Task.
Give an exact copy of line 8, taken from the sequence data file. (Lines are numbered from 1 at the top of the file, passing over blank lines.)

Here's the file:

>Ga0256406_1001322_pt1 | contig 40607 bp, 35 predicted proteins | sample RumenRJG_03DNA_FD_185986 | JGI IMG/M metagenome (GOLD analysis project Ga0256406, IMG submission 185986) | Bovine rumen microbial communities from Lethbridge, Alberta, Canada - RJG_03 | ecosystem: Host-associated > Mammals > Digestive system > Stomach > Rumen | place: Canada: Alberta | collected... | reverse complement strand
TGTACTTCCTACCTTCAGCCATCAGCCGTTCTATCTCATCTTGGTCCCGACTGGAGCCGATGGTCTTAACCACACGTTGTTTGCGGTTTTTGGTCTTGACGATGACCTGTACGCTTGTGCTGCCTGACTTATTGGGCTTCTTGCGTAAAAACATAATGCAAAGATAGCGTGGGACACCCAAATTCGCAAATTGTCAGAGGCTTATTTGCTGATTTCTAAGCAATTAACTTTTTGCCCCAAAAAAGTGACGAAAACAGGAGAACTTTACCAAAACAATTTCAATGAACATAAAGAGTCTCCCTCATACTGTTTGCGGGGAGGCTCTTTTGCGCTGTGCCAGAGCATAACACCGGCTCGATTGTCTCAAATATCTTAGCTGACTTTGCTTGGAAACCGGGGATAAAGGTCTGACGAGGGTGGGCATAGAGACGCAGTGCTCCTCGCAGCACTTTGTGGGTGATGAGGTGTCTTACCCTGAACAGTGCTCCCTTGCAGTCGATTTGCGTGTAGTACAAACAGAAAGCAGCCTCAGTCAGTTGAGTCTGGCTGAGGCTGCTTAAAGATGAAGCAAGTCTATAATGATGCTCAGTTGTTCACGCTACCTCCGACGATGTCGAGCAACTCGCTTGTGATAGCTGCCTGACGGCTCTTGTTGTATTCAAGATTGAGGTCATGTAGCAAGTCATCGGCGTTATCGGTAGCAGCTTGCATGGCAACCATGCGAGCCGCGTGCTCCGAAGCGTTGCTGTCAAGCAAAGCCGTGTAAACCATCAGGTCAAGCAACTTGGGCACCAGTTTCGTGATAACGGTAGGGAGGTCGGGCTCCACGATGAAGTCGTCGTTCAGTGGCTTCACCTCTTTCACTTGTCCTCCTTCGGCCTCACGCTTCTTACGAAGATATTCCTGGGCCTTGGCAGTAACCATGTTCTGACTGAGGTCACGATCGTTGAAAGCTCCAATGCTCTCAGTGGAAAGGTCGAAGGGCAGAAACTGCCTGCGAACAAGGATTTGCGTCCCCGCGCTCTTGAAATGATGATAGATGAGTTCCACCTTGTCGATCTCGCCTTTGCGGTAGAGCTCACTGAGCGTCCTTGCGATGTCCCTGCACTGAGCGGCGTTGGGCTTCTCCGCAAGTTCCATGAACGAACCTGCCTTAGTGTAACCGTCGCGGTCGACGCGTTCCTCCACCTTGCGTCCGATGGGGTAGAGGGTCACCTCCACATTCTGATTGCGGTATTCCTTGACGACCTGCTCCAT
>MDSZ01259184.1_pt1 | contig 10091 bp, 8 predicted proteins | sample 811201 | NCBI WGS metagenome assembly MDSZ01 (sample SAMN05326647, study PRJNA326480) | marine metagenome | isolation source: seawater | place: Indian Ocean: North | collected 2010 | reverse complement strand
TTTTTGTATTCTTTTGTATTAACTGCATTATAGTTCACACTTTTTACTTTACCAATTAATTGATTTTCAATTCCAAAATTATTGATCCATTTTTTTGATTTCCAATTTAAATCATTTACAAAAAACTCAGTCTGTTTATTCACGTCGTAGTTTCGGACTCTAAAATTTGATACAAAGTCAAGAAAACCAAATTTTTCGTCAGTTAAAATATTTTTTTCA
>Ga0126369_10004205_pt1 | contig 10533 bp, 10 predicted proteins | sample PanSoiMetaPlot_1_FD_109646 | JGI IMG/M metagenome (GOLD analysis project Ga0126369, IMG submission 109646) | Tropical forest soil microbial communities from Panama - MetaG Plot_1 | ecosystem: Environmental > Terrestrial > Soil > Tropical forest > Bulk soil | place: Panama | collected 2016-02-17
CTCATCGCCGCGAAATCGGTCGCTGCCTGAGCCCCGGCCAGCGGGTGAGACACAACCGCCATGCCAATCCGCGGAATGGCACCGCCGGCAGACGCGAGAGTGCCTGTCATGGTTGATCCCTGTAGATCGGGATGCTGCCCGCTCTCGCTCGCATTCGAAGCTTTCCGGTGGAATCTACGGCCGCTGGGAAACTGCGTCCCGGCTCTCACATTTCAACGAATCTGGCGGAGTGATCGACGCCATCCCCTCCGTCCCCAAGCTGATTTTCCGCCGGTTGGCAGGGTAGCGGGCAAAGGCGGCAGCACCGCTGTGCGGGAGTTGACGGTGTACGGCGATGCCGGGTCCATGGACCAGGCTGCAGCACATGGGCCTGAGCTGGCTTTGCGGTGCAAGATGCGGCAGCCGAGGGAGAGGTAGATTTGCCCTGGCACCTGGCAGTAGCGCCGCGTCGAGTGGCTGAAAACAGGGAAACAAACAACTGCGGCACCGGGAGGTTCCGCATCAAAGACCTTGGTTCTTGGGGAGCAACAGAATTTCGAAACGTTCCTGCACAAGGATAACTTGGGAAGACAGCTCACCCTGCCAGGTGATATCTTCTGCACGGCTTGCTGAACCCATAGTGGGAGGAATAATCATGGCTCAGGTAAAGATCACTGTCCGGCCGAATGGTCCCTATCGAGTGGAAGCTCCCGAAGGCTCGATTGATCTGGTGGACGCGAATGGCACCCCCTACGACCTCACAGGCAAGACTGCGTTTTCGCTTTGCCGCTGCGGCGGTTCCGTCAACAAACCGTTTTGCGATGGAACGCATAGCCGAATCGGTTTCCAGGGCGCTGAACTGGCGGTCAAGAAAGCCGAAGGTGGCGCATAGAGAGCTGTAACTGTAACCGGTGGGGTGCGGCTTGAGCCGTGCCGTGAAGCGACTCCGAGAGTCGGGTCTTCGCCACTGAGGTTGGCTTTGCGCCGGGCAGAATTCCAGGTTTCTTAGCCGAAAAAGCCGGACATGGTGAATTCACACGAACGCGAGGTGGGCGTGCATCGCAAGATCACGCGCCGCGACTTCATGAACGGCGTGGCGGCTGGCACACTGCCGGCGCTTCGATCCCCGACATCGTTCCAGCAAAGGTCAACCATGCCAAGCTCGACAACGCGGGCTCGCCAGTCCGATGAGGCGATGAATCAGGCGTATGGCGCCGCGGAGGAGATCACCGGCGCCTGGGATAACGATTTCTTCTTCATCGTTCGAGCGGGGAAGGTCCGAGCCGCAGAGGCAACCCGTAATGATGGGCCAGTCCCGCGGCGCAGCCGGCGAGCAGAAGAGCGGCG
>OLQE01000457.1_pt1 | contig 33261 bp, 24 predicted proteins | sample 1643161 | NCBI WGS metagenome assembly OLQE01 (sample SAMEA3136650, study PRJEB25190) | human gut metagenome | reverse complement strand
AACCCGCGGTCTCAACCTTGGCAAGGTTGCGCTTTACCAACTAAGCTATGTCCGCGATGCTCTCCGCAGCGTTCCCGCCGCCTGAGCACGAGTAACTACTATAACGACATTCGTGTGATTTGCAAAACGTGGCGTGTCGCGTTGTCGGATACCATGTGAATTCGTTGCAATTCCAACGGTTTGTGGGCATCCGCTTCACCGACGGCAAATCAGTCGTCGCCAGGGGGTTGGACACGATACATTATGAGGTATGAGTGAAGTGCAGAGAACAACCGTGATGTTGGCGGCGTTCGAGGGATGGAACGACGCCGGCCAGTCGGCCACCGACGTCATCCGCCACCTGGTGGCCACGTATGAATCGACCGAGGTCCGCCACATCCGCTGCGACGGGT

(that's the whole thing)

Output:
AACCCGCGGTCTCAACCTTGGCAAGGTTGCGCTTTACCAACTAAGCTATGTCCGCGATGCTCTCCGCAGCGTTCCCGCCGCCTGAGCACGAGTAACTACTATAACGACATTCGTGTGATTTGCAAAACGTGGCGTGTCGCGTTGTCGGATACCATGTGAATTCGTTGCAATTCCAACGGTTTGTGGGCATCCGCTTCACCGACGGCAAATCAGTCGTCGCCAGGGGGTTGGACACGATACATTATGAGGTATGAGTGAAGTGCAGAGAACAACCGTGATGTTGGCGGCGTTCGAGGGATGGAACGACGCCGGCCAGTCGGCCACCGACGTCATCCGCCACCTGGTGGCCACGTATGAATCGACCGAGGTCCGCCACATCCGCTGCGACGGGT